Community Homestead: Carrying for Community
Community Homestead- Carrying for Community
Formed 25 years ago, Community Homestead was inspired by five people’s experience with a similar program, the world renowned Camphill Community. Camphill is an international non-profit originally founded by Dr. Karl König, an Austrian pediatrician and educator who fled the Nazi annexation of his own country and settled in Aberdeen, Scotland, in 1939 with a group of young physicians, artists and caregivers. Dr. Koenig and his colleagues were inspired by Anthroposophy, the teaching of philosopher and educator Rudolf Steiner. These refugees founded the first Camphill community.
Dr. Koenig’s vision was to develop lively Camphill communities together with people who have special needs. His special gift was to understand and focus on the abilities of each person, not the disabilities. A belief strengthened by the Nazi’s attempt to marginalize and eliminate undesirable members of their society, and further strengthened by the culture in Europe at the time to keep children and adults with disabilities “hidden away.” Through teaching and modeling, he turned this gift into an effective approach for improving the lives of people with special needs, an approach based on community members teaching and learning from each other through the experience of day-to-day living.The central premise of the Camphill Community was that “each person is a unique and valuable individual.”
Camphill Communities often center around agricultural production, with the daily tasks being shared by all the members of the community. There are now 100 Camphill Communities internationally, with 12 located in the US and Canada. There are also at least another 25 communities that are directly inspired by Camphill, including Community Homestead, located near Osceola, Wisc.
“Community Homestead was started by five people who came together after experience with Camphill Communities, but wanted a program that was more integrated into the surrounding community,” noted Adrian Werthmann, one of the original five founders.
“I was an organic farmer in Scotland, and had grown up near the original Camphill Community. I moved to the US and worked on a certified organic livestock farm in southern Pennsylvania. Organic is just what I have always done. I moved to the Midwest with the idea to start an organic dairy and a Camphill inspired community.”
“When we started Community Homestead 25 years ago, we were just five people who started with a rented farmhouse, but we were quickly joined by others. The founding members are not the key to our success. Growing was just as important.”
“We had no money whatsoever, well $10,000, but we convinced the bank to finance us. We never mentioned organic during the whole discussion. At the time, banks were not keen on financing organic farming. We bought the cows and equipment on a five year loan, and set the land price to pay off. Unfortunately, we had to spray the fields at first to appease the banks, but we had to go organic.”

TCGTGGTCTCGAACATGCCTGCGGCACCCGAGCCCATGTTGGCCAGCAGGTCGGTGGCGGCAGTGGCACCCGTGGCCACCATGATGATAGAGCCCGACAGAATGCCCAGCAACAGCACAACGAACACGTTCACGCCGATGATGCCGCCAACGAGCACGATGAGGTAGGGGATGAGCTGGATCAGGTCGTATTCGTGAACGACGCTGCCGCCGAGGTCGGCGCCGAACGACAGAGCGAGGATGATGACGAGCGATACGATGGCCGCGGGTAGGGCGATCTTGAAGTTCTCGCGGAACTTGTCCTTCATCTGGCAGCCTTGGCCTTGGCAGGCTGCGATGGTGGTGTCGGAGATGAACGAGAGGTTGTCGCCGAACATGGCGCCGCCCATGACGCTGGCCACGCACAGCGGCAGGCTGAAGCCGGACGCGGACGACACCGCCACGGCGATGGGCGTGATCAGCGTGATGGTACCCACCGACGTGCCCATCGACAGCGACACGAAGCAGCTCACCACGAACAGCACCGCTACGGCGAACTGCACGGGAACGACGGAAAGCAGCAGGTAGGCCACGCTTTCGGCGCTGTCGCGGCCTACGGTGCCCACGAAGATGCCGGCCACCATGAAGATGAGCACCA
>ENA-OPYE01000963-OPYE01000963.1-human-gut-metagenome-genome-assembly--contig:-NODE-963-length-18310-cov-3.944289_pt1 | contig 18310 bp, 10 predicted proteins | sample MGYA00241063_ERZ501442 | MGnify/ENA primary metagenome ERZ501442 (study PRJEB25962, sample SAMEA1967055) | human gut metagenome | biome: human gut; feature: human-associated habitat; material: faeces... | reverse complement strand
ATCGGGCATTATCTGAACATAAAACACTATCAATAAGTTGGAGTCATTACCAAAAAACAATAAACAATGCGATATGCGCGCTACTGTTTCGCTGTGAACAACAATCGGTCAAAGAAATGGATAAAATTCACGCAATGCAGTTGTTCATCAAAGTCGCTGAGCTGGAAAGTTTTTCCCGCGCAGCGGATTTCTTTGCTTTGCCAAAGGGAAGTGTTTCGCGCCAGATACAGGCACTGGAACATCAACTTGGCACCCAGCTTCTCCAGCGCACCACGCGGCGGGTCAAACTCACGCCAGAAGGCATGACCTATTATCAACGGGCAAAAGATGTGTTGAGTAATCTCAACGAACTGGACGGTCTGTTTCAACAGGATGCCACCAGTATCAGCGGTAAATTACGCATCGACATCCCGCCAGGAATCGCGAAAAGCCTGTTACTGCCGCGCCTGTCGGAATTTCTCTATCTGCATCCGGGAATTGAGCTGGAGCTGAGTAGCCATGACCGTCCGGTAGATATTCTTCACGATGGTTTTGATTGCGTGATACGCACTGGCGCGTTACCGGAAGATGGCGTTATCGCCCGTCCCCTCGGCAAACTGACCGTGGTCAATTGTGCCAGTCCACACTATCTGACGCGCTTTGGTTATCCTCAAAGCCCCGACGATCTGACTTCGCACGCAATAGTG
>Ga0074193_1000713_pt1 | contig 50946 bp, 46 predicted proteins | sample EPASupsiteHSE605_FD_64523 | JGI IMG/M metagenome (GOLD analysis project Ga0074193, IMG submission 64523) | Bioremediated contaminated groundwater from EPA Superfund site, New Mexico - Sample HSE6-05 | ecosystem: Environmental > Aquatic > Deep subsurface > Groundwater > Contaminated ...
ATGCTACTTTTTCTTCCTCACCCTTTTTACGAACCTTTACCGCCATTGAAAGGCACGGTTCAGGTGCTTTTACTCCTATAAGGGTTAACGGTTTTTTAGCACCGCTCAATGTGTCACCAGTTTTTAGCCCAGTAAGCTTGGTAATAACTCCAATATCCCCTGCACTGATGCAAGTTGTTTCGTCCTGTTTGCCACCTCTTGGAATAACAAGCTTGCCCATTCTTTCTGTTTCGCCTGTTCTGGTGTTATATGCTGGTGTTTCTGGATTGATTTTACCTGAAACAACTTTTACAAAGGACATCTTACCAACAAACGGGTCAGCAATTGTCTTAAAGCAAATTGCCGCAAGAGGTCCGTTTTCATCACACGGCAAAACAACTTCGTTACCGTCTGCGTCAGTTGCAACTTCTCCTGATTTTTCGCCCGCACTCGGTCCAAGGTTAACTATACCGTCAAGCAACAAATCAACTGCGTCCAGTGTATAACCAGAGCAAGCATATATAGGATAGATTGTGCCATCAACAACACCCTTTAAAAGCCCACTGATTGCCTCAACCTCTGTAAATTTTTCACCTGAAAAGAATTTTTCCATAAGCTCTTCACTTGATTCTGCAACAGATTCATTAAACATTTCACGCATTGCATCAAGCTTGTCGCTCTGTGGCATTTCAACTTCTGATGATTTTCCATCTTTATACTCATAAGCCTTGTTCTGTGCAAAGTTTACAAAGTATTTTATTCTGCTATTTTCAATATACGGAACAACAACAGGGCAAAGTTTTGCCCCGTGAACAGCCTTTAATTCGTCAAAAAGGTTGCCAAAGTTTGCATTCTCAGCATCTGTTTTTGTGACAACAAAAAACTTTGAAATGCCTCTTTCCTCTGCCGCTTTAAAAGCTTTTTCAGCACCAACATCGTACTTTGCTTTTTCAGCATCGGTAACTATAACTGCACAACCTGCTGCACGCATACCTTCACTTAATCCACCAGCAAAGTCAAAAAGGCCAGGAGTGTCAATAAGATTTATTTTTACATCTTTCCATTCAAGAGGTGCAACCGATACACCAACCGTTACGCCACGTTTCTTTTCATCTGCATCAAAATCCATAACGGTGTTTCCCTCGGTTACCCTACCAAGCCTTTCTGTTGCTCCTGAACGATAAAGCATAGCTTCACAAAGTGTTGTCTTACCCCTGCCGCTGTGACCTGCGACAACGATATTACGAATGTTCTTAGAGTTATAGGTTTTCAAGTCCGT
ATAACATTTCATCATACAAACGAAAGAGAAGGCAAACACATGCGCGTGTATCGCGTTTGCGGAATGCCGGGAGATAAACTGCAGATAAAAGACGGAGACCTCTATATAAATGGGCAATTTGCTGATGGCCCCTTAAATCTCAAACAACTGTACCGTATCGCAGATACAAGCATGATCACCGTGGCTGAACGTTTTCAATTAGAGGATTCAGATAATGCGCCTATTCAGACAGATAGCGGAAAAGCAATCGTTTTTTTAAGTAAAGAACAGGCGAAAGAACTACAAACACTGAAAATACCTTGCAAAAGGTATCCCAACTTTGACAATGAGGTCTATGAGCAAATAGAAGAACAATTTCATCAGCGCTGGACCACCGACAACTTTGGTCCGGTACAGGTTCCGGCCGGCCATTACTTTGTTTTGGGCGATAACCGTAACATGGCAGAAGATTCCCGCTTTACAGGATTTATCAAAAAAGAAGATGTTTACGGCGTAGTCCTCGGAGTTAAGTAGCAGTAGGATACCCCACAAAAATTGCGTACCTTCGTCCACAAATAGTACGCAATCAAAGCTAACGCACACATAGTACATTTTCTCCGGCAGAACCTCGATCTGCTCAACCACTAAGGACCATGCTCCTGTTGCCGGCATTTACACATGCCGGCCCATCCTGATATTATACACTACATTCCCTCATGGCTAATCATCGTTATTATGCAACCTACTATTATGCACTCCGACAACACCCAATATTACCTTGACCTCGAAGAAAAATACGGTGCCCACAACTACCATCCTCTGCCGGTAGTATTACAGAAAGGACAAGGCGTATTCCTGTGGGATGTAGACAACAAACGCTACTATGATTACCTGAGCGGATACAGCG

“At first we started out with cows, because of my familiarity, and we put in fences, irrigation and trees” said Adrian, “but the garden expanded over the years to become as important. We paid off the chattel loan in five years, and then we paid off the land in one lump sum. Later we built another house, a community center, bought two more houses, and built a processing kitchen/bakery. The community has grown as the farm has developed.”
“We have 12-14 long term volunteers that we call ‘carrying people’. They carry responsibility to the community by organizing activity areas, like the garden, the bakery, or the dairy, and leading a household. Nobody is salaried. Their needs, housing and food, are taken care of by the non-profit,” explained Adrian. “Here we make sure that everyone can participate.”
“The farm is a combination of a lot of different income streams. We are always experimenting,” exclaimed Adrian. The farm, now 280 acres of owned ground, and another 86 rented, has a 14-18 acre garden with a 260 member CSA, 38 milking cows, a one acre orchard, and uncertified beef, pigs and chickens.
“We began our transition in 1993 and certified for the first time in 1996. We were part of the early group that shipped milk to Organic Valley. The CSA started small, and we delivered by hand, but that has expanded to be one of the larger areas of the farm. Our largest CSA pickup site is now the farm. Twenty years ago, we could never do that in Osceola,” remembered Adrian.
“It was always important for us to be connected to the community. We maintain relationships with several Waldorf schools, other schools, and special education community groups. It is important for people to experience people with disabilities in productive roles. Many of those that visit Community Homestead come back, either to volunteer, to donate, or to support our efforts in other ways. We are always looking for like minded people- we grow organically,” emphasized Adrian.
“It’s hard for some people to envision a life without wages and mortgages. We need to work on the bridges. We had amazing experiences with Americorp volunteers. They came in with no experience, stayed for their year, fell in love, and stayed. One third of our carrying group came through Americorp,” noted founding member, Christine Elmquist.
“Ultimately we are a community of teachers (of people) working with people with special needs. Everyone gets really good at teaching. Many come because they love gardening and farming, but they fall in love with the people. Others may come because they like people and teaching, but fall in love with farming.Things feel very comfortable right now, We have a good balance, but we are always interested in finding like-minded people who want to learn, create and sustain this kind of life in the future.”
To learn more about Community Homestead visit: http://communityhomestead.org/